Here is shown the design of simple multi-staged amplifier.

^{simulate this circuit – Schematic created using CircuitLab}

I tried to put together all three NPN transistor configurations and this is what I got – just redrawn schematic of each individual configuration connected together.

First I was hoping for optimal power transition between stages and that was meant to be achieved by proper impedance matching between the output and input of each individual stage. Then I tried to achieve desired voltage gain of each stage (with formulas shown later). When I was calculating voltage gain of each stage individually I did consider the ohmic resistance of next stage that was "loading" the first stage (or the stage for which voltage gain was to be calculated).

I set the amplitude of function generator on the value of only 10mVpp, so the output voltage wouldn't be clipped at the first place. The power supply DC voltage was high enough too, so the clipping could be avoided. Maybe you will be wondering why are values of last stage voltage divider so low (which is not usual for a voltage divider) – as I have said, certain input/output impedance formulas needed to be matched for optimal power transition + 14.4V drop across R1''' and 15.6V drop across R2''' (which is also not usual for voltage divider).

- Circuit was observed by oscilloscope (analog) and the resulting amplitude of loaded amplifier was a disaster – output was greatly distorted; not clipped but distorted in many different ways. So my question is: Where did I went wrong on this one?

I should also note that calculated loaded voltage gain calculus of each individual stage had very unrealistic values – voltage gain of whole circuit was somewhere about 80k…

This was also my first multi-staged amplifier ever made, so I must admit I was very disappointed upon the results.

Here are listed formulas used in this "amplifier" design process:

## Best Answer

Normally when I start the design process I start at the last stage.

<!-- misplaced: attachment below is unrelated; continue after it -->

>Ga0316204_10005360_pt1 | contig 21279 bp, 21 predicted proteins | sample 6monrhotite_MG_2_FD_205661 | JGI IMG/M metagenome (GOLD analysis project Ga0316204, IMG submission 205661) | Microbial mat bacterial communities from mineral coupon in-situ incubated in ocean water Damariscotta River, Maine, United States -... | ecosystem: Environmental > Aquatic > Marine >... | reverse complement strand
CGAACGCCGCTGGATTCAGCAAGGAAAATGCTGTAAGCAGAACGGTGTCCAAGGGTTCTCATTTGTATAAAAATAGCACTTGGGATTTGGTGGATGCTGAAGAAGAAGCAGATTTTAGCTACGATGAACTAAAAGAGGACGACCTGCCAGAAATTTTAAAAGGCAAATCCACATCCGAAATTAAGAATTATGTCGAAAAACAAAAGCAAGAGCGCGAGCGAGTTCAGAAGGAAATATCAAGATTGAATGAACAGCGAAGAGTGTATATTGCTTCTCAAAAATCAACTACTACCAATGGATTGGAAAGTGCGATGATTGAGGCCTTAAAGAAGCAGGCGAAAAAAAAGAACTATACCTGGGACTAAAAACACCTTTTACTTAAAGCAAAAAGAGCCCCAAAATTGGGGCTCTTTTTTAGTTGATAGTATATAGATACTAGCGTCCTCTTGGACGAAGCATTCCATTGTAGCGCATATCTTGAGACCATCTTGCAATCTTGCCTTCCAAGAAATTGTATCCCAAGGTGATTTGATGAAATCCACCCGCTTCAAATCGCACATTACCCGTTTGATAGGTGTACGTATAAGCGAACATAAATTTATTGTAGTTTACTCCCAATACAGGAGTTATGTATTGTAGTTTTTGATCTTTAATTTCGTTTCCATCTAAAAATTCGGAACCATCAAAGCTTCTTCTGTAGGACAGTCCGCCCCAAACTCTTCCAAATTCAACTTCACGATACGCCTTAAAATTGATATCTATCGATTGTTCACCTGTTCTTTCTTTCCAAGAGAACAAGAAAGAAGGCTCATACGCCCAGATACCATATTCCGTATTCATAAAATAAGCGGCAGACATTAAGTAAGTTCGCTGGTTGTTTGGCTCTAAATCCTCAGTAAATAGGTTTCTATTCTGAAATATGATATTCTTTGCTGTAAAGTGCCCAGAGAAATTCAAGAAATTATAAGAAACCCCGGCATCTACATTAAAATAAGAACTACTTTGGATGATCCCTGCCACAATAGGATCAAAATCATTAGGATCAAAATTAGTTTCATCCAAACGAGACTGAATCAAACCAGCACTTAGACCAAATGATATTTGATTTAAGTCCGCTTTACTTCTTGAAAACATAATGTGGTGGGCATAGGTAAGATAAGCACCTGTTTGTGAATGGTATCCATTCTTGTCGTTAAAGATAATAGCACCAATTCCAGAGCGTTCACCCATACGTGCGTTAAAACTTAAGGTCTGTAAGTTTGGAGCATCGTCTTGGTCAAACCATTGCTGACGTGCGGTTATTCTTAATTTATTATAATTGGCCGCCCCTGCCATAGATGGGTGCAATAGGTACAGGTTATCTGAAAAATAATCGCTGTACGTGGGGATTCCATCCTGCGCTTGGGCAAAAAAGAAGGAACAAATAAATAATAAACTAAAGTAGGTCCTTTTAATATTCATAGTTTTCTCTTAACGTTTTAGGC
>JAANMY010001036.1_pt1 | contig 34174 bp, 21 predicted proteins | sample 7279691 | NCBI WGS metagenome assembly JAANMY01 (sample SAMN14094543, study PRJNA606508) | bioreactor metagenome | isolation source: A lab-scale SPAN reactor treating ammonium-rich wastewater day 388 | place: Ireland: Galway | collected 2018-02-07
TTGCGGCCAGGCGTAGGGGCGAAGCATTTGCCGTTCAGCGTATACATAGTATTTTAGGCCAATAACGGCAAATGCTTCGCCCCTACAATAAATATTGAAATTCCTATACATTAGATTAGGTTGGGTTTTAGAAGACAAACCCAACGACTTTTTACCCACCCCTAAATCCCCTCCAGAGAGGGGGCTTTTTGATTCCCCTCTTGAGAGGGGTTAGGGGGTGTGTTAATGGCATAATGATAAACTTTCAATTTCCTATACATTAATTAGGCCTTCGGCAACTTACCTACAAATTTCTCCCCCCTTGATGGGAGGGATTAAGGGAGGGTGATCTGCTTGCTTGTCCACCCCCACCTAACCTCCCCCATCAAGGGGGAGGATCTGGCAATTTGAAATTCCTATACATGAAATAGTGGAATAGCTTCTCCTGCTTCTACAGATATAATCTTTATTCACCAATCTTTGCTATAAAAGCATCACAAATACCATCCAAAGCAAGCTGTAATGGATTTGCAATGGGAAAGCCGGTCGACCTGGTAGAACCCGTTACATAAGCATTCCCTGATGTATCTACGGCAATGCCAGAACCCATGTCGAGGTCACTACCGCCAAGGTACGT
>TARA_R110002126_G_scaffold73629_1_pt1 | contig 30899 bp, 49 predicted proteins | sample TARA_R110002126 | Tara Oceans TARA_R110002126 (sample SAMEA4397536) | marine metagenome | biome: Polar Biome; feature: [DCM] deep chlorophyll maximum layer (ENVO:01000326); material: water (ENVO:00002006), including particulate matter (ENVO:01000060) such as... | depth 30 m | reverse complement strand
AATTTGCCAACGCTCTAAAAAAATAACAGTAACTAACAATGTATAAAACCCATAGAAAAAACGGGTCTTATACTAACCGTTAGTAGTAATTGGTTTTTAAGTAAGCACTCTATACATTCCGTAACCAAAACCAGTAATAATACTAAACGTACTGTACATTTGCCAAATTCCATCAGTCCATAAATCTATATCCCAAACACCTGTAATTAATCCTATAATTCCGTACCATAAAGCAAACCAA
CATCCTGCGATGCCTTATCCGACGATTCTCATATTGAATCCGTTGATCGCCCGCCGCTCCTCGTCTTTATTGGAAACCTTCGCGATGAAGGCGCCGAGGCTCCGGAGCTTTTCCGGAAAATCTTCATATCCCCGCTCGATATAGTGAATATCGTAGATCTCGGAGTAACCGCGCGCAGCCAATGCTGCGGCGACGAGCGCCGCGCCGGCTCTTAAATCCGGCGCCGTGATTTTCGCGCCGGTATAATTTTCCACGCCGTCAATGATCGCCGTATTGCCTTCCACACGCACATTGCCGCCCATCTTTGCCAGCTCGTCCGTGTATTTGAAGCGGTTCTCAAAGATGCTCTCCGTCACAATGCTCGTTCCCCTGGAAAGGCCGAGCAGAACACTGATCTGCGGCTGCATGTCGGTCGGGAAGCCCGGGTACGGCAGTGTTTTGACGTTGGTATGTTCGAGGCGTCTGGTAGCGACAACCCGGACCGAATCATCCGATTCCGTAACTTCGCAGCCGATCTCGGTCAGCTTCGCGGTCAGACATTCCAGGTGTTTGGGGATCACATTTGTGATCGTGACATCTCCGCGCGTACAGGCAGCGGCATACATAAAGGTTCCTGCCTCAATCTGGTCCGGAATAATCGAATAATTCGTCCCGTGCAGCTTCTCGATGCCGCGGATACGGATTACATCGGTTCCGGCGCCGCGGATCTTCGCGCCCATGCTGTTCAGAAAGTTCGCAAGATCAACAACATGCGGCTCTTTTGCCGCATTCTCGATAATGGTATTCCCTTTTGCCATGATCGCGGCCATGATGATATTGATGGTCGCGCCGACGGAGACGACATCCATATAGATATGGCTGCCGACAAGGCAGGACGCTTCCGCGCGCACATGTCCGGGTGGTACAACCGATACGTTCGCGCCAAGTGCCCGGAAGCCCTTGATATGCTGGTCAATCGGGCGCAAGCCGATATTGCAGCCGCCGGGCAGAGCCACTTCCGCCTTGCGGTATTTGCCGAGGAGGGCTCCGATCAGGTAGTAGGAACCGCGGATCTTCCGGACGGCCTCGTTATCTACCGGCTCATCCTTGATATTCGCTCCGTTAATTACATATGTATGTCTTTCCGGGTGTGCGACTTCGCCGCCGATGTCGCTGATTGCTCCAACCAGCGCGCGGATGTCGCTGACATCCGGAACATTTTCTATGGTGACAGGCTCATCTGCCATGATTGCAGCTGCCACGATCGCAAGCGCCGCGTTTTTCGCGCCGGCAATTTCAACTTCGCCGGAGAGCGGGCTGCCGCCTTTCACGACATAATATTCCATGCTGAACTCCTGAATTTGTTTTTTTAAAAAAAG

For example, let us assume that you want

1Vpeakacross the4Ωload. The peak load currents is0.25A.So, the emitter follower Q3 current need to be larger than this 0.25A (the large the better).

Let me set

Ie3 = 0.4A.andRe3 = 15V/0.4A = 39Ω(I ignore the power dissipation for now).So because of this large current, we are a force to use a power BJT.

^{simulate this circuit – Schematic created using CircuitLab}Also, I decided to use a Darlington stage, to reduce the loading effect.

The voltage the Q1 base must be around \$ 0.5Vcc + 2Vbe = 16.3V\$ and the voltage divider current larger than \$Idiv >\frac{0.4A}{\beta_1*\beta_3} = \frac{0.4A}{1000} = 0.4mA\$ at least 5 to 10 times larger.

$$R_3 = \frac{16.3V}{2mA} = 8.2kΩ$$ $$R_2 = \frac{30V - 16.3V}{2mA + 0.4mA} = 5.6kΩ$$

$$ C_O >\frac{0.16}{F*R_L} =\frac{0.16}{20Hz *4\Omega} = 2200\mu F $$

Now, the first stage. I assume a gain around 50V/V.

The Darlington stage emitter follower input resistance is

$$Rin2 = R_2||R_3||(\beta_1*\beta_3 * (re+R_{e3}||R_L)) \approx 1.8kΩ$$

As you can see \$Rin2\$ is low which is not good. CE stage don't like to drive low resistance load.

Normally \$Rc2 < \frac{Rin2}{10}\$ but I decided to pick \$Rc2 = 510\Omega\$

The collector current is:

$$Ic = \frac{15V}{510\Omega} = 30mA$$

For good thermal stability i select \$Re2 = \frac{2V}{30mA} = 68\Omega \$

Hence \$V_e = 30mA*68\Omega = 2.04V\$ and \$V_B = 2.04V + 0.7V = 2.74V\$

The base current is around \$I_B = 0.3mA \$ so the voltage divider current around 3mA.

$$R_8 = \frac{2.74V}{3mA} = 1k\Omega$$

$$R_7 = \frac{30V - 2.74V}{3mA + 0.3mA} = 8.2k\Omega$$

So, to be able to achieve the voltage gain in the range of a 50V/V, the emitter resistance for AC signal must be smaller than:

$$\frac{Rc||Rin2}{Av} = \frac{510Ω||1.8kΩ}{50} \approx 7.9Ω$$

The "build in" emitter resistance is

$$re1 =\frac{V_T}{I_C}= \frac{26mV}{30mA} = 0.87\Omega$$

This is why I add additional resistor (R9) into emitter in series with Ce capacitor.

$$Rx = (7.9\Omega - 0.87\Omega) \approx 7\Omega $$

$$R_9 = \frac{7\Omega * 68\Omega}{68\Omega - 7\Omega} = 7.5\Omega$$

Now have to pick the capacitors value.

$$C_e = \frac{0.16}{20Hz*7.5\Omega} = 1000\mu F$$

$$C_2 = \frac{0.16}{20Hz* (1.8k\Omega+510\Omega)} = 4.7\mu F$$

$$Cin = \frac{0.16}{20Hz* (R7||R7||(\beta*R_9))} = 2.2\mu F$$

Additional we have to check the power dissipation in BJT's and in the resistor.

And the emitter follower will clip for negative half cycle at

\$0.4A * Re3||R_L = -1.45Vpeak\$

As you can see Class A amplifiers are not very economical. This is why you will never see this kind of a circuit in a modern amplifier.